Sustainable Transportation Energy Pathways (STEPS)
Yeh, Sonia and Julie Witcover (2016) Status Review of California's Low Carbon Fuel Standard, 2011-2015: May 2016 Issue. Institute of Transportation Studies, University of California, Davis, Research Report UCD-ITS-RR-16-02
• From 2011–2015, the average fuel carbon intensity (AFCI) of all alternative fuels reported to the program declined 21 percent, from near 86 grams carbon dioxide equivalent per mega-joule of fuel energy (gCO2e/MJ) to just over 68 gCO2e/MJ.
• Alternative fuels contributed 6.2 percent of California’s transportation fuels by energy content in 2011 and 2012, and reached 8.1 percent in 2015. Fuels other than liquid biofuels comprised 10.9 percent of alternative fuel transport energy in 2014 and 2015.
• From 2011–2015, the LCFS required a reduction of 9.2 million metric tons (MMT) CO2e from the baseline. The total emissions reductions reported for the same period was 16.8 MMT CO2e, or 7.4 MMT more than required by the regulation (overcomplying by 81 percent).
• Increases in alternative fuel use came primarily from biodiesel, renewable diesel, biogas and electricity. Use of ethanol, the largest renewable fuel by volume, remained close to a “blendwall” of 10 percent blended with gasoline, the maximum allowed without alternative infrastructure.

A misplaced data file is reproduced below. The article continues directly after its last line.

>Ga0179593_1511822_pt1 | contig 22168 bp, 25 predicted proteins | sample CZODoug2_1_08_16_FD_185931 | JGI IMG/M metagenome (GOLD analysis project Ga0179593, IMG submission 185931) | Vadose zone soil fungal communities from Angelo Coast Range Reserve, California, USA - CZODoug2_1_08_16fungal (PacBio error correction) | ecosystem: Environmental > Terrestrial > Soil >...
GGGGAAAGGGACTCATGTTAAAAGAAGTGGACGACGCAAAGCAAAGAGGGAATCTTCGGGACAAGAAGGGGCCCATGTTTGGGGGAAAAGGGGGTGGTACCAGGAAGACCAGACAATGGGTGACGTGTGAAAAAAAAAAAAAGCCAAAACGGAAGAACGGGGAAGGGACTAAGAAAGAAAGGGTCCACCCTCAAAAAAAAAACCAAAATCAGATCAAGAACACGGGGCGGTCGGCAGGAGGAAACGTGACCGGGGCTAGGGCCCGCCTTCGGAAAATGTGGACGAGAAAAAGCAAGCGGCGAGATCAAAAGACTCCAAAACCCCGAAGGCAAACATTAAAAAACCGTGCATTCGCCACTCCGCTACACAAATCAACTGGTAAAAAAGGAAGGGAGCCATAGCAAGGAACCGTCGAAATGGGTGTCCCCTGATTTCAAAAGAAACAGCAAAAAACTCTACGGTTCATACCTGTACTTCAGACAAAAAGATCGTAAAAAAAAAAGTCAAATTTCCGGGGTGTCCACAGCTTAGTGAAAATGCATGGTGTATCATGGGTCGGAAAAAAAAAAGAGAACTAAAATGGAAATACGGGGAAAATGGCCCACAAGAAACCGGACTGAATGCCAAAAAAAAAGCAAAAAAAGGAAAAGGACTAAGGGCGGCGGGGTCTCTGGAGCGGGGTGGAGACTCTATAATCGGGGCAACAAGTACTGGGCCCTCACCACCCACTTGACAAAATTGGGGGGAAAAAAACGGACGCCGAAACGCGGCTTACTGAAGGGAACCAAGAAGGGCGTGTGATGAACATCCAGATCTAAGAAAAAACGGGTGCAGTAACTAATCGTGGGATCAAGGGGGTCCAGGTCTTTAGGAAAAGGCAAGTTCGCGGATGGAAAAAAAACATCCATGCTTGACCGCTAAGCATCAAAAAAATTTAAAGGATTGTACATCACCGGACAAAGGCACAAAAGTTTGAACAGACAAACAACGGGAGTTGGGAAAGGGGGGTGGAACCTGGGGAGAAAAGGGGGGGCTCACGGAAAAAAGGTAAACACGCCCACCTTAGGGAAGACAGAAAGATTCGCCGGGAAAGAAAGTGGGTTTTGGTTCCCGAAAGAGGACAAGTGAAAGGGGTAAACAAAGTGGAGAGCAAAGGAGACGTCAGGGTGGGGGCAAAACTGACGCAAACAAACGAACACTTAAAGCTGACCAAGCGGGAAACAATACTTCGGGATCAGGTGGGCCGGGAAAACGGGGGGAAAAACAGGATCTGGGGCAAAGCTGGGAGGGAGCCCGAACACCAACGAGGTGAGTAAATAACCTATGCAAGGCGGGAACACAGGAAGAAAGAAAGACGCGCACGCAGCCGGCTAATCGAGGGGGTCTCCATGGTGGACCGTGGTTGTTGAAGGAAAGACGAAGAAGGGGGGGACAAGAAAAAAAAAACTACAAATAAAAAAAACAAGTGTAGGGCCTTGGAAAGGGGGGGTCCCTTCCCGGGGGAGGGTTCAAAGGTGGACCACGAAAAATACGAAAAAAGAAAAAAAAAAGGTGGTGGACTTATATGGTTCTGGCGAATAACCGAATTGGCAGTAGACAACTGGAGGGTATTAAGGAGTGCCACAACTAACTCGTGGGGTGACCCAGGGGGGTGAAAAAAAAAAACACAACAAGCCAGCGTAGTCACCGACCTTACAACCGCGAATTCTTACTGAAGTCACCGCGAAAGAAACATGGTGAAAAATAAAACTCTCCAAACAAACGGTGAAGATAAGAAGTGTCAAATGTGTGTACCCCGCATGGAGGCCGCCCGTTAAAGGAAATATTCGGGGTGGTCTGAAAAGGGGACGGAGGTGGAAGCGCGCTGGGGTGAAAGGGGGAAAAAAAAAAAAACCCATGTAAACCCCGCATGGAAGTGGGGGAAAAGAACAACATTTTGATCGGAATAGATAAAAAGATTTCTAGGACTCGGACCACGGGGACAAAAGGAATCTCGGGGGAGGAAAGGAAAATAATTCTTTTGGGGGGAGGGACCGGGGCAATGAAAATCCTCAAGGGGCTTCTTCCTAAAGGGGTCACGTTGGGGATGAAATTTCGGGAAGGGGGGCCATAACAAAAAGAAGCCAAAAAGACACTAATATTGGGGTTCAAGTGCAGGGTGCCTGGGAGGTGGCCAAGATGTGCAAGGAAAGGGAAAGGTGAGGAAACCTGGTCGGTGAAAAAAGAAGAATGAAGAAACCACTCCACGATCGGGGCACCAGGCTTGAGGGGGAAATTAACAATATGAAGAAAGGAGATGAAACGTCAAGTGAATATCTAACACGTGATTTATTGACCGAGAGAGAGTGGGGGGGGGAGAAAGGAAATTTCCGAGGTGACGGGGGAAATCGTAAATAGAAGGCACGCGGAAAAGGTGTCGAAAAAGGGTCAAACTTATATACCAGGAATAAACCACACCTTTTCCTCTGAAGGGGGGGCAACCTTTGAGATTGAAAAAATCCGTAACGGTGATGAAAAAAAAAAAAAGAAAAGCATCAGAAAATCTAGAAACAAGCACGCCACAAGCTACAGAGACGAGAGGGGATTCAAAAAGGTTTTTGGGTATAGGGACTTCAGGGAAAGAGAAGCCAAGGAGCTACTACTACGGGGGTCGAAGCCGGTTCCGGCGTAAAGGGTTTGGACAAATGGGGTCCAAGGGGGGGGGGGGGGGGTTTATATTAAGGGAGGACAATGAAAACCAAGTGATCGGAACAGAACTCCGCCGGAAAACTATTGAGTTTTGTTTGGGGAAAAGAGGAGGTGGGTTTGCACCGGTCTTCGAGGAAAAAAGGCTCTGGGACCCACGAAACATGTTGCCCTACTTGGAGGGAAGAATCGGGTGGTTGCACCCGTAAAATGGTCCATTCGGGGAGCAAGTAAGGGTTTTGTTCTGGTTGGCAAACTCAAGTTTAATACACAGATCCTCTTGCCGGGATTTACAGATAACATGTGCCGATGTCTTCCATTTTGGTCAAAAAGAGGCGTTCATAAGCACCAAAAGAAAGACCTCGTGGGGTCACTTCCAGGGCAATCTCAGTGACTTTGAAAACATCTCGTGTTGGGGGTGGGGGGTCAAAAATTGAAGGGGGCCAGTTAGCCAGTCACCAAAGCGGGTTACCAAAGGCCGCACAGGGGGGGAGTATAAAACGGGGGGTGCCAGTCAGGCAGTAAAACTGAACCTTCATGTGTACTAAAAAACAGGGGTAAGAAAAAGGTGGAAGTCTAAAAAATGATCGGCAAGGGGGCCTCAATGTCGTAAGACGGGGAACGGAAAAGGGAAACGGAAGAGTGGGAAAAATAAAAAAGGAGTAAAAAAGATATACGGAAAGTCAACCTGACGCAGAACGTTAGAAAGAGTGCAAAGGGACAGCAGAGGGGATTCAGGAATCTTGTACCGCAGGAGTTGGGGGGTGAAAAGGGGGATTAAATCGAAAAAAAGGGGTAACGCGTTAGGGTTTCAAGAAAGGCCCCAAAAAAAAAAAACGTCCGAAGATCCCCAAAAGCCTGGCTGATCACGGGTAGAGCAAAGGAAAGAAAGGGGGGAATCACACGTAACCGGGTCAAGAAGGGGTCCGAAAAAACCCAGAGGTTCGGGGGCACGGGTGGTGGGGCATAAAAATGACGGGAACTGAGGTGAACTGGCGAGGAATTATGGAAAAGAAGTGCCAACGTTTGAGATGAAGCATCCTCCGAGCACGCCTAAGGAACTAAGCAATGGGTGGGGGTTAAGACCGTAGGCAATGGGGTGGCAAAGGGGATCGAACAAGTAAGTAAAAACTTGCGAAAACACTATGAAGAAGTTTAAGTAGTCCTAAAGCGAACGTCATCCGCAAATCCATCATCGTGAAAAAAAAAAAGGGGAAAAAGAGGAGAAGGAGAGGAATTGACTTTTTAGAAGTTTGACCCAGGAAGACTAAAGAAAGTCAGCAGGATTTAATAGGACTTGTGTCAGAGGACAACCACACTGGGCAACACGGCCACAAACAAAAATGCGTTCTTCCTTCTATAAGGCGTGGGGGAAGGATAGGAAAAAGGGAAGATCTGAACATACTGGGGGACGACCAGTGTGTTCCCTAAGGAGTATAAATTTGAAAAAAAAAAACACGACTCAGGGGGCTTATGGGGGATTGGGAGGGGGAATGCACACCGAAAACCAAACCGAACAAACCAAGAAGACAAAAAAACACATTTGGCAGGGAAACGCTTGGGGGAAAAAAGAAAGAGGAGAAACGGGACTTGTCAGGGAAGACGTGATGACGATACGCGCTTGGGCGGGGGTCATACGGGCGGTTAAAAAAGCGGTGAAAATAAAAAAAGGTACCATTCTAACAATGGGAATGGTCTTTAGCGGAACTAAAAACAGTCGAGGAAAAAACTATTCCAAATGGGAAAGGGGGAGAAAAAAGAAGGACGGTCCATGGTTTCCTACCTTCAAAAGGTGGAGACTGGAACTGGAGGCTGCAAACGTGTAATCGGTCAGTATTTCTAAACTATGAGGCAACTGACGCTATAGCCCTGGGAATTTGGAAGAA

• Total electric vehicle miles traveled (eVMT) in 2015 is estimated to be around 1.3 billion miles based on reported electricity consumption of 431 gigawatt-hours (GWh) or 13 million gasoline gallon equivalent (GGE). None of the 2.2 million gallons (1.5 million GGE) of cellulosic ethanol used in the U.S. in 2015 was consumed in California.
• LCFS credit prices have shown considerable variation. The average credit price was $20 early in the program (and while the standard was frozen at 1%). Prices have remained above $100/credit thus far in 2016. The overall nominal value of all credit transfers was calculated at $430 million (December 2012–April 2016).
• Other jurisdictions’ LCFS programs, including the European Union Fuel Quality Directive, the British Columbia Renewable & Low Carbon Fuel Requirements Regulation, and the Oregon Clean Fuels Program, share many features with California’s LCFS but have distinct provisions as well.